Ready, aim, text

29 Mar 2005

Mobile games have passed the important US$1bn mark for revenues during 2004 and global revenues for 2005 are approaching US$2bn, according to a senior Ovum analyst.

The interest in mobile games is rising across the media industry with big games producers, such as Electronics Arts, spinning their best games into mobile versions.

According to a briefing note by senior Ovum analyst Dario Betti, mobile games initially suffered from the unexpected and widely publicised success of ringtones and logos. “It is difficult to stand out while your ‘older brother’ has gained plenty of notoriety,” he said.

“Until recently, the focus of the mobile content industry was on phone personalisation. Meanwhile, mobile games have grown nicely in terms of revenues and user penetration,” said Betti.

According to Betti, mobile games passed the important US$1bn mark for revenues during 2004 with global revenues close to US$2bn forecast by the end of this year. At present phone personalisation still dominates the market for wireless content, with revenues of US$4.7bn in 2004, but Betti believes games are closing the gap.

“However, we are not talking about an industry comparable to the huge market for PC and console games, which is worth about US$23bn. The mobile games market is just waking up to interest from players from the mobile, games and media industry: it should grow to about US$5.3bn by 2008,” he added.

Betti continued: “Users are familiarising themselves with mobile games and new games are being developed to reach outside the typical young male target group. In western Europe, gamers represented 12pc of total users at the end of 2004. Importantly, not all phones can download mobile games yet, as not all of them support Java or Brew. However, the penetration of these phones is growing fast. We are looking at 44pc of the installed base in 2004, but they are expected they to reach 83pc of phones by 2008. Hence, by then 18pc of mobile phones users will be playing games.”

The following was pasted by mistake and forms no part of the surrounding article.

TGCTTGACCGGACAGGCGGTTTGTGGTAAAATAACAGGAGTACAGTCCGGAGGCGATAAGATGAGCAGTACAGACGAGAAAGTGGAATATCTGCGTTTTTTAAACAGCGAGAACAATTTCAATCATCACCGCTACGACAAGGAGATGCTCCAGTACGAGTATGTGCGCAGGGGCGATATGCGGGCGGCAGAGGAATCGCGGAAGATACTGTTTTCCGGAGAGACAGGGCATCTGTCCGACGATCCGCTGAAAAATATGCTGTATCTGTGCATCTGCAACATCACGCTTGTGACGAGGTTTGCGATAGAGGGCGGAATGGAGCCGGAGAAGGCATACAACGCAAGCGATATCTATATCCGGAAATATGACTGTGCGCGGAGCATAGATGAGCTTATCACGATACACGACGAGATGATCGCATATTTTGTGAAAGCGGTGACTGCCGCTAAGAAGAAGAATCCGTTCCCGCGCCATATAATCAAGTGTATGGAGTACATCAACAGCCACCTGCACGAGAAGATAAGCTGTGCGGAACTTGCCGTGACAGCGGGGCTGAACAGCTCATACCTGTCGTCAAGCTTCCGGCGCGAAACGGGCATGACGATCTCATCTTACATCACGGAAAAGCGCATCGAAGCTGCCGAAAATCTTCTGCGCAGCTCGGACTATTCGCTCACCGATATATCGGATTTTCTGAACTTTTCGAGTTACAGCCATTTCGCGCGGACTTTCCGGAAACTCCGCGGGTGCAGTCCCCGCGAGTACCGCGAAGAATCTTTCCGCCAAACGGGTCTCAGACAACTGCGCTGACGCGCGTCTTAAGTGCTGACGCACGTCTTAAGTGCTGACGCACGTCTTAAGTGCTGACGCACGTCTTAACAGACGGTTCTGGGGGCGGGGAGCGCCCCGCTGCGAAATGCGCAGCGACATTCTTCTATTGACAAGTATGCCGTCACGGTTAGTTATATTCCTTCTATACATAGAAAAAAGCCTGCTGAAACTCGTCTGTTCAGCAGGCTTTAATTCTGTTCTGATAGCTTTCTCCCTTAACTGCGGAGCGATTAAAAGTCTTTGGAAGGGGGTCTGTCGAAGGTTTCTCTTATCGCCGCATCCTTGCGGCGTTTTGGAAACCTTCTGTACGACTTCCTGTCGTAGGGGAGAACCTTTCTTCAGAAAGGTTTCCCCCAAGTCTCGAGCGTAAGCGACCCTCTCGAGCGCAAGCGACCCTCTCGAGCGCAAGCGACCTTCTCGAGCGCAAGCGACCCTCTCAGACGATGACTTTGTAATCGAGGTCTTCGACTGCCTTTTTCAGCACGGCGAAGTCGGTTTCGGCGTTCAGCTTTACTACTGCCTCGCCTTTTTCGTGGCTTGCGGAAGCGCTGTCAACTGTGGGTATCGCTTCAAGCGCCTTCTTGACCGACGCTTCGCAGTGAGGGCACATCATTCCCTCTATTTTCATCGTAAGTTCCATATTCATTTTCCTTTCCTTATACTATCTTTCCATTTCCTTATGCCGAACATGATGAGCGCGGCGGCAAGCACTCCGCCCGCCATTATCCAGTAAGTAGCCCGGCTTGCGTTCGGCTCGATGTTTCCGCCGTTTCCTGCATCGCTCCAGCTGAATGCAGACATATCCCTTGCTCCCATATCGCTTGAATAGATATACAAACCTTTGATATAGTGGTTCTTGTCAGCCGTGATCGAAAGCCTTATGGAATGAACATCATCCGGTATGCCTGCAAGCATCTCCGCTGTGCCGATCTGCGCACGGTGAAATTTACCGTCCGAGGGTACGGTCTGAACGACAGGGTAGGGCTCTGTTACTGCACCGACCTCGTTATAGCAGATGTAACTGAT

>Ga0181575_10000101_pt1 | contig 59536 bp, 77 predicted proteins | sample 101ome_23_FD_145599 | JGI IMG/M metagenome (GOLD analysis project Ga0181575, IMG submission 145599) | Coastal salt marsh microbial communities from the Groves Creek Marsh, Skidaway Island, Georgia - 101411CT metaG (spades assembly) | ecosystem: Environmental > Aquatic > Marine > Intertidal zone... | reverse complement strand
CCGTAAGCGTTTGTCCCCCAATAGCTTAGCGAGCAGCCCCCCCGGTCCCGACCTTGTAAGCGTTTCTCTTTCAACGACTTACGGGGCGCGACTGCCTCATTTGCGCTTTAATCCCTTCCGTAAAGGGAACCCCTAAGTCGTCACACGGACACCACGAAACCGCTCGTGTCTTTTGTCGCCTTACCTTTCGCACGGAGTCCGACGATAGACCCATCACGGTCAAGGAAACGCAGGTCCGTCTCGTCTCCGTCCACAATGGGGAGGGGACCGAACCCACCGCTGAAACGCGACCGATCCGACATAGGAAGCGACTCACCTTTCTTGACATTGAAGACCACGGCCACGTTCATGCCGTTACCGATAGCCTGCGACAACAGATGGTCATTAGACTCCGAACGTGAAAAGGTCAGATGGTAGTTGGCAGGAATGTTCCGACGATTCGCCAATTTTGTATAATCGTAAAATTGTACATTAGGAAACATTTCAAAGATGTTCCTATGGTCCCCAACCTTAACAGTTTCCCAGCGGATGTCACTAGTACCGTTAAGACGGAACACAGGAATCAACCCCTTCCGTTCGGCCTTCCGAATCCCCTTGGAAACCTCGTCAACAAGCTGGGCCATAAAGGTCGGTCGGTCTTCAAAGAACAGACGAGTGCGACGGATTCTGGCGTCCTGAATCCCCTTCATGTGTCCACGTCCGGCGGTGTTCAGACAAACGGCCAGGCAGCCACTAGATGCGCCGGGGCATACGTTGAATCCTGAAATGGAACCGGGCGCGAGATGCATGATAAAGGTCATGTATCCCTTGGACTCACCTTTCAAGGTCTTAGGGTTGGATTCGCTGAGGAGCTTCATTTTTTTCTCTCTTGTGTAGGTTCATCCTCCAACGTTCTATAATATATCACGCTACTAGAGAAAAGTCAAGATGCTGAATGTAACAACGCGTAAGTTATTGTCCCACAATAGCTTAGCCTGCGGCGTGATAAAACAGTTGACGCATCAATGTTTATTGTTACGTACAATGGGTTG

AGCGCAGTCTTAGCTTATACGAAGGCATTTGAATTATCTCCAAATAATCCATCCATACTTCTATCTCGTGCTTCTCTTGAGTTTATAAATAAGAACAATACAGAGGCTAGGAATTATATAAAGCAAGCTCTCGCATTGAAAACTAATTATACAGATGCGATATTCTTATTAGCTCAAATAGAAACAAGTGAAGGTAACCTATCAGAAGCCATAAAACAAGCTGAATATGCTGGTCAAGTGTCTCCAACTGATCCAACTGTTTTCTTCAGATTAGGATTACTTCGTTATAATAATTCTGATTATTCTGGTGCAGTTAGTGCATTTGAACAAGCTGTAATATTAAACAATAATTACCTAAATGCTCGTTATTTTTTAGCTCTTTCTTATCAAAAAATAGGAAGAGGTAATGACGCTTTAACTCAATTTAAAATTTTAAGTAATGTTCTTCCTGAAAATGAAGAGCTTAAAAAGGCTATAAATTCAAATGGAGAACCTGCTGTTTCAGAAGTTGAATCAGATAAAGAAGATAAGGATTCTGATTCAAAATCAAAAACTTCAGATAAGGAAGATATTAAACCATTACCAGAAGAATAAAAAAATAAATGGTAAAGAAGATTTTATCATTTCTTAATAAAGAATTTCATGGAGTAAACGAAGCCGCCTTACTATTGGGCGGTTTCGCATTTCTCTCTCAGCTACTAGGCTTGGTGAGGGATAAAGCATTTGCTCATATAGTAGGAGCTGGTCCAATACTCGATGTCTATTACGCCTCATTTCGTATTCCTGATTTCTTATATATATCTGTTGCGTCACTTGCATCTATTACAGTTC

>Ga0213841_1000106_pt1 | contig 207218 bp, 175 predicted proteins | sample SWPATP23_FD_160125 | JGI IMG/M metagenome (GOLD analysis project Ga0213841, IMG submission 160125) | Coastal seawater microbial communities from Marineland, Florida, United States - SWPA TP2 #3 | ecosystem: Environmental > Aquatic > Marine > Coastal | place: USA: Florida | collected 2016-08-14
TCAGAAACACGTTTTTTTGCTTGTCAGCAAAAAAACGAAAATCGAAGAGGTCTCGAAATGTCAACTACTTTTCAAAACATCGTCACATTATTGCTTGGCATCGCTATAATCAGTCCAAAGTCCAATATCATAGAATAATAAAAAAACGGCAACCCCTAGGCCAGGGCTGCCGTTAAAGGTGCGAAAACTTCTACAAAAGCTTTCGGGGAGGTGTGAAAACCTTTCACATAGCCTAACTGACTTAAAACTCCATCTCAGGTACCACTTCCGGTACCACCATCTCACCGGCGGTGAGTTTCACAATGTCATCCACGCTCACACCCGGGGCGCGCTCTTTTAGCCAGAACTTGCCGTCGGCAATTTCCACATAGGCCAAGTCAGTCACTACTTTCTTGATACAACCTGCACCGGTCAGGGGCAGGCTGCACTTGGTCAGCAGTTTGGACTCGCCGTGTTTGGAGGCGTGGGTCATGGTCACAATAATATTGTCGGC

As a result, Betti said, interest in mobile games is very high across the media industry. In the first week of March, Yahoo! announced that it is opening an in-house studio dedicated to creating games for mobile phones. Yahoo! already has an agreement with Verizon Wireless and is looking to expand to other carriers. Traditional gaming companies are now turning their attention to mobiles: they are spinning their best games into mobile versions. For example, Electronic Arts plans to release a mobile version of The Sims later this year.

Betti said the business ante is rising. “Mobile gaming has its home-grown champions such as Jamdat, which went public in September 2004, proving that successful exits are a real possibility. And consolidation is still taking place, with some larger and healthier players emerging.

“In December 2004, the US-based company InfoSpace closed two deals in the space of 10 days: it acquired Elkware, a German mobile games company, for approximately US$26m in cash. A week later it announced its acquisition of UK-based IOMO, an award-winning developer and publisher of mobile games, for US$15m in cash. There are many more deals: Sorrent bought Macrospace in December and in February French company InFusio bought the German developer Mobile Scope.

“Not all of the cards have been played, but it already looks like mobile gaming is a serious business,” Betti concluded.

By John Kennedy